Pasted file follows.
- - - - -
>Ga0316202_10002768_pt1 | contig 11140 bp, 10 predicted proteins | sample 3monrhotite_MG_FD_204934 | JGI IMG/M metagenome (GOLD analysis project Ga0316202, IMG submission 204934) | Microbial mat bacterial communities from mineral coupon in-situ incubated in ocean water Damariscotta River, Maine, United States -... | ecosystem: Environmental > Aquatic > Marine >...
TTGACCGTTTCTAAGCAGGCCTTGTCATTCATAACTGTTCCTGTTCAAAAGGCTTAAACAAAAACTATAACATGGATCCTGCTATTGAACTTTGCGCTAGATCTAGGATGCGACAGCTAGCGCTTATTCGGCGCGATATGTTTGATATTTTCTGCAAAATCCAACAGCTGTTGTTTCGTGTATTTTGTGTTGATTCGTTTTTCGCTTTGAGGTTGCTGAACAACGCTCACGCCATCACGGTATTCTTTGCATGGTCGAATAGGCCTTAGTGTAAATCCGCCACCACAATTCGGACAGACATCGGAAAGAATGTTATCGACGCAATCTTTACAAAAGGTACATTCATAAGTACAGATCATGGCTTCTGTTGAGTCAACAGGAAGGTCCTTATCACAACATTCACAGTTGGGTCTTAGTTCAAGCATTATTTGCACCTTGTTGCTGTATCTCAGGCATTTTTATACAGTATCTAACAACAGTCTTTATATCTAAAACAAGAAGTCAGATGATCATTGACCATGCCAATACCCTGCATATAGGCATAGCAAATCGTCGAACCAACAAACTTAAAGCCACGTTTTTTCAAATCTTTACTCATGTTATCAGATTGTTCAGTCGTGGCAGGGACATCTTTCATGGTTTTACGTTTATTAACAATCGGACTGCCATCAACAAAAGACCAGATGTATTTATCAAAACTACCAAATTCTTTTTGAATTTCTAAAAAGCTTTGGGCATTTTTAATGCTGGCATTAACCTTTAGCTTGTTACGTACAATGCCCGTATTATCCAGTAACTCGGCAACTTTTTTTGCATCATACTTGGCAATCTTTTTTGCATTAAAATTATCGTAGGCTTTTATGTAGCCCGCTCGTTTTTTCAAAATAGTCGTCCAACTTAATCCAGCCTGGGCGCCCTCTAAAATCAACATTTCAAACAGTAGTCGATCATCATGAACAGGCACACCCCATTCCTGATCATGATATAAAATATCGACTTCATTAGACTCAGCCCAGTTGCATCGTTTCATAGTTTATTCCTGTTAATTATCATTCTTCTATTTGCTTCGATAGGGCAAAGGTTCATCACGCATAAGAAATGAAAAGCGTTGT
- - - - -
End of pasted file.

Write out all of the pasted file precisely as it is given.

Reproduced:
>Ga0316202_10002768_pt1 | contig 11140 bp, 10 predicted proteins | sample 3monrhotite_MG_FD_204934 | JGI IMG/M metagenome (GOLD analysis project Ga0316202, IMG submission 204934) | Microbial mat bacterial communities from mineral coupon in-situ incubated in ocean water Damariscotta River, Maine, United States -... | ecosystem: Environmental > Aquatic > Marine >...
TTGACCGTTTCTAAGCAGGCCTTGTCATTCATAACTGTTCCTGTTCAAAAGGCTTAAACAAAAACTATAACATGGATCCTGCTATTGAACTTTGCGCTAGATCTAGGATGCGACAGCTAGCGCTTATTCGGCGCGATATGTTTGATATTTTCTGCAAAATCCAACAGCTGTTGTTTCGTGTATTTTGTGTTGATTCGTTTTTCGCTTTGAGGTTGCTGAACAACGCTCACGCCATCACGGTATTCTTTGCATGGTCGAATAGGCCTTAGTGTAAATCCGCCACCACAATTCGGACAGACATCGGAAAGAATGTTATCGACGCAATCTTTACAAAAGGTACATTCATAAGTACAGATCATGGCTTCTGTTGAGTCAACAGGAAGGTCCTTATCACAACATTCACAGTTGGGTCTTAGTTCAAGCATTATTTGCACCTTGTTGCTGTATCTCAGGCATTTTTATACAGTATCTAACAACAGTCTTTATATCTAAAACAAGAAGTCAGATGATCATTGACCATGCCAATACCCTGCATATAGGCATAGCAAATCGTCGAACCAACAAACTTAAAGCCACGTTTTTTCAAATCTTTACTCATGTTATCAGATTGTTCAGTCGTGGCAGGGACATCTTTCATGGTTTTACGTTTATTAACAATCGGACTGCCATCAACAAAAGACCAGATGTATTTATCAAAACTACCAAATTCTTTTTGAATTTCTAAAAAGCTTTGGGCATTTTTAATGCTGGCATTAACCTTTAGCTTGTTACGTACAATGCCCGTATTATCCAGTAACTCGGCAACTTTTTTTGCATCATACTTGGCAATCTTTTTTGCATTAAAATTATCGTAGGCTTTTATGTAGCCCGCTCGTTTTTTCAAAATAGTCGTCCAACTTAATCCAGCCTGGGCGCCCTCTAAAATCAACATTTCAAACAGTAGTCGATCATCATGAACAGGCACACCCCATTCCTGATCATGATATAAAATATCGACTTCATTAGACTCAGCCCAGTTGCATCGTTTCATAGTTTATTCCTGTTAATTATCATTCTTCTATTTGCTTCGATAGGGCAAAGGTTCATCACGCATAAGAAATGAAAAGCGTTGT